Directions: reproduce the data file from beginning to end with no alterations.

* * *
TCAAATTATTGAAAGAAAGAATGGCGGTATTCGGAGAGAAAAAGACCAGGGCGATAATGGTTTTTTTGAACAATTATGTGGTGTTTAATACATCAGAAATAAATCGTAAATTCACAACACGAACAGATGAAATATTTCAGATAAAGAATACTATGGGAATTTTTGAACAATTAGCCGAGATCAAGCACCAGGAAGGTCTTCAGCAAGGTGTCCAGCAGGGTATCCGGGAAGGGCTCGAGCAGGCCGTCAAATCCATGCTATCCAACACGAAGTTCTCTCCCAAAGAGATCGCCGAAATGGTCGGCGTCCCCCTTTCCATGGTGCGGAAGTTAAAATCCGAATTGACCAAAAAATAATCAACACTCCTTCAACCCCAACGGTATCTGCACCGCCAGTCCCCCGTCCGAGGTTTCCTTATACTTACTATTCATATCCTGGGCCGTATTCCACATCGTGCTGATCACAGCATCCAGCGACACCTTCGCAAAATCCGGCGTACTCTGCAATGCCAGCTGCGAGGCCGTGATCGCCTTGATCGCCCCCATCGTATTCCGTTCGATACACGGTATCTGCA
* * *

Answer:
TCAAATTATTGAAAGAAAGAATGGCGGTATTCGGAGAGAAAAAGACCAGGGCGATAATGGTTTTTTTGAACAATTATGTGGTGTTTAATACATCAGAAATAAATCGTAAATTCACAACACGAACAGATGAAATATTTCAGATAAAGAATACTATGGGAATTTTTGAACAATTAGCCGAGATCAAGCACCAGGAAGGTCTTCAGCAAGGTGTCCAGCAGGGTATCCGGGAAGGGCTCGAGCAGGCCGTCAAATCCATGCTATCCAACACGAAGTTCTCTCCCAAAGAGATCGCCGAAATGGTCGGCGTCCCCCTTTCCATGGTGCGGAAGTTAAAATCCGAATTGACCAAAAAATAATCAACACTCCTTCAACCCCAACGGTATCTGCACCGCCAGTCCCCCGTCCGAGGTTTCCTTATACTTACTATTCATATCCTGGGCCGTATTCCACATCGTGCTGATCACAGCATCCAGCGACACCTTCGCAAAATCCGGCGTACTCTGCAATGCCAGCTGCGAGGCCGTGATCGCCTTGATCGCCCCCATCGTATTCCGTTCGATACACGGTATCTGCA